A BRIEF HISTORY
Liège–Bastogne–Liège, often called La Doyenne (“The Old Lady”), is a one-day classic cycling race in Belgium. First run in 1892, it is one of the five Monuments of the European professional road cycling calendar, usually coming as the last of the spring classics. It is held annually in late April, in the Ardennes region of Belgium, from Liège to Bastogne and back. It is the oldest known organized race in cycling.
One of the most memorable races was on April 20, 1980, as Bernard Hinault rode through cold and snowy conditions in Liège. Conditions were so abject that riders had started to abandon the race as they reached the outskirts of the town, and only sixty of the 174 starters were still racing at Bastogne. Hinault ended up battling frostbite and numbness in his fingers.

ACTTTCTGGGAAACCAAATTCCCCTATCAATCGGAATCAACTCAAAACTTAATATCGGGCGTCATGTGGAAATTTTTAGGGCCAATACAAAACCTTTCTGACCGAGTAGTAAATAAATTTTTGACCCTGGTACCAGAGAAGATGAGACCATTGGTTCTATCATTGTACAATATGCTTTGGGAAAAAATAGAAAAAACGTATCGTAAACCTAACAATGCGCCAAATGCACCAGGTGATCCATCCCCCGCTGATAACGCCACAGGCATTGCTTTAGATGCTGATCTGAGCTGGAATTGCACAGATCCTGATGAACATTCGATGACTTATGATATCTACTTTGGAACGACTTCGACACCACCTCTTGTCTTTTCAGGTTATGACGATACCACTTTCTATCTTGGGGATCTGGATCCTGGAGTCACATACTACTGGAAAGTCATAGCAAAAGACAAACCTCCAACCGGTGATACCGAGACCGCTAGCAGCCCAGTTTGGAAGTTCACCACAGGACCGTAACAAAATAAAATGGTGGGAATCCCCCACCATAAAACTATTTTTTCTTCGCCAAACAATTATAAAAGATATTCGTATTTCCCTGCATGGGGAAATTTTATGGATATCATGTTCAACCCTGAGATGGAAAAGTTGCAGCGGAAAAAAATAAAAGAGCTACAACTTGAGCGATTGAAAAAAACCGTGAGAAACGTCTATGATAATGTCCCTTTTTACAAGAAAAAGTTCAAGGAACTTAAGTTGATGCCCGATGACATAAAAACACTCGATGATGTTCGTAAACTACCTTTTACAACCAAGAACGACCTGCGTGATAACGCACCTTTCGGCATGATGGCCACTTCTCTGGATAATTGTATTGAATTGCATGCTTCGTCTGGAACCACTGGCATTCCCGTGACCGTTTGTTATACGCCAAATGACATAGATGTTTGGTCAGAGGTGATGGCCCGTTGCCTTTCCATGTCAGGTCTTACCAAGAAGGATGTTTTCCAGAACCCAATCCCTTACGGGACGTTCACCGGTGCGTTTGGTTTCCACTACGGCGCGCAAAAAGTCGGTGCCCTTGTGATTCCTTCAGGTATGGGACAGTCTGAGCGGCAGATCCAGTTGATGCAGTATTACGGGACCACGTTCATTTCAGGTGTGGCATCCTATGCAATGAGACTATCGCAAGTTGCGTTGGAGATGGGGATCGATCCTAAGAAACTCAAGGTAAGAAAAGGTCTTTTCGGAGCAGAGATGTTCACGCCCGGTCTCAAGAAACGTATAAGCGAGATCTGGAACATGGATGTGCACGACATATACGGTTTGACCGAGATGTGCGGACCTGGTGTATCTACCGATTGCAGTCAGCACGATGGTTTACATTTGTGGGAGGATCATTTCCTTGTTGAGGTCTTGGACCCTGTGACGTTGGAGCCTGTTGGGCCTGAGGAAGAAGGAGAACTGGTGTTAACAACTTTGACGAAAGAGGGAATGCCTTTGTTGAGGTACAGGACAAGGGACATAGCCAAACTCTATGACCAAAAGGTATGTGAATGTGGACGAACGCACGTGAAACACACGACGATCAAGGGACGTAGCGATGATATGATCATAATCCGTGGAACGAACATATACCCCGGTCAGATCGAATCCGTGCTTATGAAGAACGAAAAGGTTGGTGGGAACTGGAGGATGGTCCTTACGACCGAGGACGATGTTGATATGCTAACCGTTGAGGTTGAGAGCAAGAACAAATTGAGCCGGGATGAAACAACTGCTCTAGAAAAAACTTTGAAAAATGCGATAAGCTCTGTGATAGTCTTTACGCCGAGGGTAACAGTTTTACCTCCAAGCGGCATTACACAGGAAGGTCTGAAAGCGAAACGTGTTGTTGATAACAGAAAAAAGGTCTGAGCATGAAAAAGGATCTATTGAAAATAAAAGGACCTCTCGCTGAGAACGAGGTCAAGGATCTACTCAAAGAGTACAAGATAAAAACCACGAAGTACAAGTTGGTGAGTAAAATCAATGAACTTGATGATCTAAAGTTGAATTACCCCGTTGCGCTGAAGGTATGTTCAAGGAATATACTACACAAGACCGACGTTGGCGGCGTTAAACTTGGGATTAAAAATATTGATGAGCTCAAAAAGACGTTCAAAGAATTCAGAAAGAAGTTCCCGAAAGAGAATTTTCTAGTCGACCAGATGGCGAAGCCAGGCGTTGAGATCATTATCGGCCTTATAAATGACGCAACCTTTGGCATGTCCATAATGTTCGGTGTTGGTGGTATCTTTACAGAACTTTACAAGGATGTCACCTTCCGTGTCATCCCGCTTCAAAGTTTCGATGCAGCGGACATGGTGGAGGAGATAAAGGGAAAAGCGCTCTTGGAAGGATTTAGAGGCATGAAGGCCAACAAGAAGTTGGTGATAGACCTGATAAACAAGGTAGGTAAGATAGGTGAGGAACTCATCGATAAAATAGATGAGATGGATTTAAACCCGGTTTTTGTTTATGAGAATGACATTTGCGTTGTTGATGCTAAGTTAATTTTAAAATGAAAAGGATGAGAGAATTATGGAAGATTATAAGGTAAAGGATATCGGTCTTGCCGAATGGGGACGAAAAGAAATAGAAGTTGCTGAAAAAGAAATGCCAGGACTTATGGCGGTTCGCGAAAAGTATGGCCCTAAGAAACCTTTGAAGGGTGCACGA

Hinault wanted to climb off at Bastogne too, but instead chose to carry on, coaxed by teammate Maurice Le Guilloux. The snow had stopped but it was still freezing cold as the remaining riders headed north, and it was these icy temperatures that prompted Hinault’s attack, with the Frenchman seeing it as his only option to keep warm. Years later, Hinault still suffers issues with numbness in his fingers from this grueling race of extremes.
Liège–Bastogne–Liège is part of the UCI World Tour competition. It is the concluding race of the Ardennes Classics series, which includes La Flèche Wallonne. Both are organised by Amaury Sport Organisation.